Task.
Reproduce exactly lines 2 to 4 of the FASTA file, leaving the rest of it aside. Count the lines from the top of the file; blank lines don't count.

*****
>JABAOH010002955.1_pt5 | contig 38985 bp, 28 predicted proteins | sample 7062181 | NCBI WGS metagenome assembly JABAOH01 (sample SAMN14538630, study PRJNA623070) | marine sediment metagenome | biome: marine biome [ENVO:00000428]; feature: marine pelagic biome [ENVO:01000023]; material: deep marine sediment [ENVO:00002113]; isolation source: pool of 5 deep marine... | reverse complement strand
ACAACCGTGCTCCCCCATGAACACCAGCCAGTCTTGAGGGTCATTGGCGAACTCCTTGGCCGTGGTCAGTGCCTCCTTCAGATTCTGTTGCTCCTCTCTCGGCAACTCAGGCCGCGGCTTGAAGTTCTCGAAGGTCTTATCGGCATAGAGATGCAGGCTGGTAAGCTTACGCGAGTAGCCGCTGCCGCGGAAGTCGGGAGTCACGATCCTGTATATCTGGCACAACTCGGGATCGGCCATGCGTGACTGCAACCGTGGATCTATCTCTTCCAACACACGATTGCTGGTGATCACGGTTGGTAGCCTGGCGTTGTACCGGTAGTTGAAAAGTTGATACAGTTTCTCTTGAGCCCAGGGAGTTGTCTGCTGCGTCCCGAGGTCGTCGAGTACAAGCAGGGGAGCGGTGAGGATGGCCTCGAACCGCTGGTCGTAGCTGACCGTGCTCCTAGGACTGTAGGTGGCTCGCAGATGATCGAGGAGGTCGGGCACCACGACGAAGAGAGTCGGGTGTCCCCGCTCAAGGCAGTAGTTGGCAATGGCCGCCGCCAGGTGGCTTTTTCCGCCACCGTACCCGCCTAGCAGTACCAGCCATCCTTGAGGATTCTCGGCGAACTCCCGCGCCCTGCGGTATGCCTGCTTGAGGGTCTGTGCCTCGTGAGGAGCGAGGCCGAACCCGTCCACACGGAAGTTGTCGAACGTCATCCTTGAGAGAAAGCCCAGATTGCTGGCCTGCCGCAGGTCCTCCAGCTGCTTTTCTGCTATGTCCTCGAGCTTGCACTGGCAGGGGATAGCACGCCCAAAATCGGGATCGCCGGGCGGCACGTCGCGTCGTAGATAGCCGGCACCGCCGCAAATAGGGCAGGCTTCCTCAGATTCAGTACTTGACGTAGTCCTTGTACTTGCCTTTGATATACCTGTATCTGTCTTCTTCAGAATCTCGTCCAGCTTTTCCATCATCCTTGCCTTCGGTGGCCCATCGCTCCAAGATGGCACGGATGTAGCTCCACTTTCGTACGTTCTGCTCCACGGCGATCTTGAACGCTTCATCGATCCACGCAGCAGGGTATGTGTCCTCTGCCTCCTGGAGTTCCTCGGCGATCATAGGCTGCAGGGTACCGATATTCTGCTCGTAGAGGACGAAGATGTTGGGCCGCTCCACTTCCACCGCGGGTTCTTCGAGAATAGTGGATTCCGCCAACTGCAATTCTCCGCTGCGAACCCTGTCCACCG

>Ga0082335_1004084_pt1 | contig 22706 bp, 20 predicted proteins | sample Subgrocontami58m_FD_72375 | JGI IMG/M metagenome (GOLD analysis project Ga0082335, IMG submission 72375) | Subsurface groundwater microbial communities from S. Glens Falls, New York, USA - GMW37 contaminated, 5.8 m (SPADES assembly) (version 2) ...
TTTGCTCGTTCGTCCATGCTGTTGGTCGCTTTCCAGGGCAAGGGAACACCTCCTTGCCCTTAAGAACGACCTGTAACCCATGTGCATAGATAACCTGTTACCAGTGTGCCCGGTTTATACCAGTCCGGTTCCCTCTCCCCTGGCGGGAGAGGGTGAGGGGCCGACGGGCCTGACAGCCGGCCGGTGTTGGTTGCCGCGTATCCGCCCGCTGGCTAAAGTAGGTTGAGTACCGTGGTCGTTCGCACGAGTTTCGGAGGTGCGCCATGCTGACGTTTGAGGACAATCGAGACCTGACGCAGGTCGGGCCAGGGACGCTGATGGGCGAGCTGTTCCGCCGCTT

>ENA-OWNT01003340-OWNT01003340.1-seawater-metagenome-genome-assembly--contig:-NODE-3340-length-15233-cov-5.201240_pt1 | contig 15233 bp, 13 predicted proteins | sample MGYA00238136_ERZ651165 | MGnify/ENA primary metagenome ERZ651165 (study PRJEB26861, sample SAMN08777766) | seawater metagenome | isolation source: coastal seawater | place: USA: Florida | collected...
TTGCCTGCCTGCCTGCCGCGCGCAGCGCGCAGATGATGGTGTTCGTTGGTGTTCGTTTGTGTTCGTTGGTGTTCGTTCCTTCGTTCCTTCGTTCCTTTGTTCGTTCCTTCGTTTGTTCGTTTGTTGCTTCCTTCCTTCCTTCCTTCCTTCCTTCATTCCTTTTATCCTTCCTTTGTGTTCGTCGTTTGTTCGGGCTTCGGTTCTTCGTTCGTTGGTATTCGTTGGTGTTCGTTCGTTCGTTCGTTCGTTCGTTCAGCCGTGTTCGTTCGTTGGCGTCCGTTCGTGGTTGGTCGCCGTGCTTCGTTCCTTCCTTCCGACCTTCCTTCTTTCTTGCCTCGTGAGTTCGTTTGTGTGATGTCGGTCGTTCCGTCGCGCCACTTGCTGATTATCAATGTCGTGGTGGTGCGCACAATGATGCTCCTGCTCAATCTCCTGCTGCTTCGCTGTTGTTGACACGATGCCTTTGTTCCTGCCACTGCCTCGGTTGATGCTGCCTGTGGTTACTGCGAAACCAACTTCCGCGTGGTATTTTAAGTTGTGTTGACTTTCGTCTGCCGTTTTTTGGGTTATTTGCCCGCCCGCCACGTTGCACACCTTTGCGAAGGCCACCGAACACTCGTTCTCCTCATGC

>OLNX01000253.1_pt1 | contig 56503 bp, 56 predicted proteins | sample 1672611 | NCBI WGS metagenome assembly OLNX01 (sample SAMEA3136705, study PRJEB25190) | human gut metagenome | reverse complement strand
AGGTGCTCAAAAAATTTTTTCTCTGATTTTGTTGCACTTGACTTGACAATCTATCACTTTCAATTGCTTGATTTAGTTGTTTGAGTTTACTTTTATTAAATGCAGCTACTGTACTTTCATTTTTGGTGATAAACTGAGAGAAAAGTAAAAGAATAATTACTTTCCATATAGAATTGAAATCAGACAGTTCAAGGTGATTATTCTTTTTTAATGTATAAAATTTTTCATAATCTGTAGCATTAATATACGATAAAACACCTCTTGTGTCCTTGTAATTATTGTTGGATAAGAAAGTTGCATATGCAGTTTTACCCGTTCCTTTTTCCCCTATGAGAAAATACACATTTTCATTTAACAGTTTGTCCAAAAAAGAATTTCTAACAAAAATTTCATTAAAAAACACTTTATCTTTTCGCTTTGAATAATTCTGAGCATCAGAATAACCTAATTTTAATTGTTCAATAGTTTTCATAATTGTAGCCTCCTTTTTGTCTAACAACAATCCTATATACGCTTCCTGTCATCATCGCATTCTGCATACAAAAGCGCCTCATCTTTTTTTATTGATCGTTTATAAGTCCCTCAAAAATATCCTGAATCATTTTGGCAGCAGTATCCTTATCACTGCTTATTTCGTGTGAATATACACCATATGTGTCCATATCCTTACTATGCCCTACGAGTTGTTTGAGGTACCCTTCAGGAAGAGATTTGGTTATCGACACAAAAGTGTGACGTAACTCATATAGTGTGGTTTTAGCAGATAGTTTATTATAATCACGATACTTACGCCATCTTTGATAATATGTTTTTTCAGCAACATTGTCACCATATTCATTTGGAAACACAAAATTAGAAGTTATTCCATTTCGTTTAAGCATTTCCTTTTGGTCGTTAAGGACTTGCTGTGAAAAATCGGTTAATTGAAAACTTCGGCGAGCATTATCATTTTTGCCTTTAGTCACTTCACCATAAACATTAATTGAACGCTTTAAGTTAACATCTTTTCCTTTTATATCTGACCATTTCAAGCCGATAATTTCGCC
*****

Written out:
ACAACCGTGCTCCCCCATGAACACCAGCCAGTCTTGAGGGTCATTGGCGAACTCCTTGGCCGTGGTCAGTGCCTCCTTCAGATTCTGTTGCTCCTCTCTCGGCAACTCAGGCCGCGGCTTGAAGTTCTCGAAGGTCTTATCGGCATAGAGATGCAGGCTGGTAAGCTTACGCGAGTAGCCGCTGCCGCGGAAGTCGGGAGTCACGATCCTGTATATCTGGCACAACTCGGGATCGGCCATGCGTGACTGCAACCGTGGATCTATCTCTTCCAACACACGATTGCTGGTGATCACGGTTGGTAGCCTGGCGTTGTACCGGTAGTTGAAAAGTTGATACAGTTTCTCTTGAGCCCAGGGAGTTGTCTGCTGCGTCCCGAGGTCGTCGAGTACAAGCAGGGGAGCGGTGAGGATGGCCTCGAACCGCTGGTCGTAGCTGACCGTGCTCCTAGGACTGTAGGTGGCTCGCAGATGATCGAGGAGGTCGGGCACCACGACGAAGAGAGTCGGGTGTCCCCGCTCAAGGCAGTAGTTGGCAATGGCCGCCGCCAGGTGGCTTTTTCCGCCACCGTACCCGCCTAGCAGTACCAGCCATCCTTGAGGATTCTCGGCGAACTCCCGCGCCCTGCGGTATGCCTGCTTGAGGGTCTGTGCCTCGTGAGGAGCGAGGCCGAACCCGTCCACACGGAAGTTGTCGAACGTCATCCTTGAGAGAAAGCCCAGATTGCTGGCCTGCCGCAGGTCCTCCAGCTGCTTTTCTGCTATGTCCTCGAGCTTGCACTGGCAGGGGATAGCACGCCCAAAATCGGGATCGCCGGGCGGCACGTCGCGTCGTAGATAGCCGGCACCGCCGCAAATAGGGCAGGCTTCCTCAGATTCAGTACTTGACGTAGTCCTTGTACTTGCCTTTGATATACCTGTATCTGTCTTCTTCAGAATCTCGTCCAGCTTTTCCATCATCCTTGCCTTCGGTGGCCCATCGCTCCAAGATGGCACGGATGTAGCTCCACTTTCGTACGTTCTGCTCCACGGCGATCTTGAACGCTTCATCGATCCACGCAGCAGGGTATGTGTCCTCTGCCTCCTGGAGTTCCTCGGCGATCATAGGCTGCAGGGTACCGATATTCTGCTCGTAGAGGACGAAGATGTTGGGCCGCTCCACTTCCACCGCGGGTTCTTCGAGAATAGTGGATTCCGCCAACTGCAATTCTCCGCTGCGAACCCTGTCCACCG

>Ga0082335_1004084_pt1 | contig 22706 bp, 20 predicted proteins | sample Subgrocontami58m_FD_72375 | JGI IMG/M metagenome (GOLD analysis project Ga0082335, IMG submission 72375) | Subsurface groundwater microbial communities from S. Glens Falls, New York, USA - GMW37 contaminated, 5.8 m (SPADES assembly) (version 2) ...
TTTGCTCGTTCGTCCATGCTGTTGGTCGCTTTCCAGGGCAAGGGAACACCTCCTTGCCCTTAAGAACGACCTGTAACCCATGTGCATAGATAACCTGTTACCAGTGTGCCCGGTTTATACCAGTCCGGTTCCCTCTCCCCTGGCGGGAGAGGGTGAGGGGCCGACGGGCCTGACAGCCGGCCGGTGTTGGTTGCCGCGTATCCGCCCGCTGGCTAAAGTAGGTTGAGTACCGTGGTCGTTCGCACGAGTTTCGGAGGTGCGCCATGCTGACGTTTGAGGACAATCGAGACCTGACGCAGGTCGGGCCAGGGACGCTGATGGGCGAGCTGTTCCGCCGCTT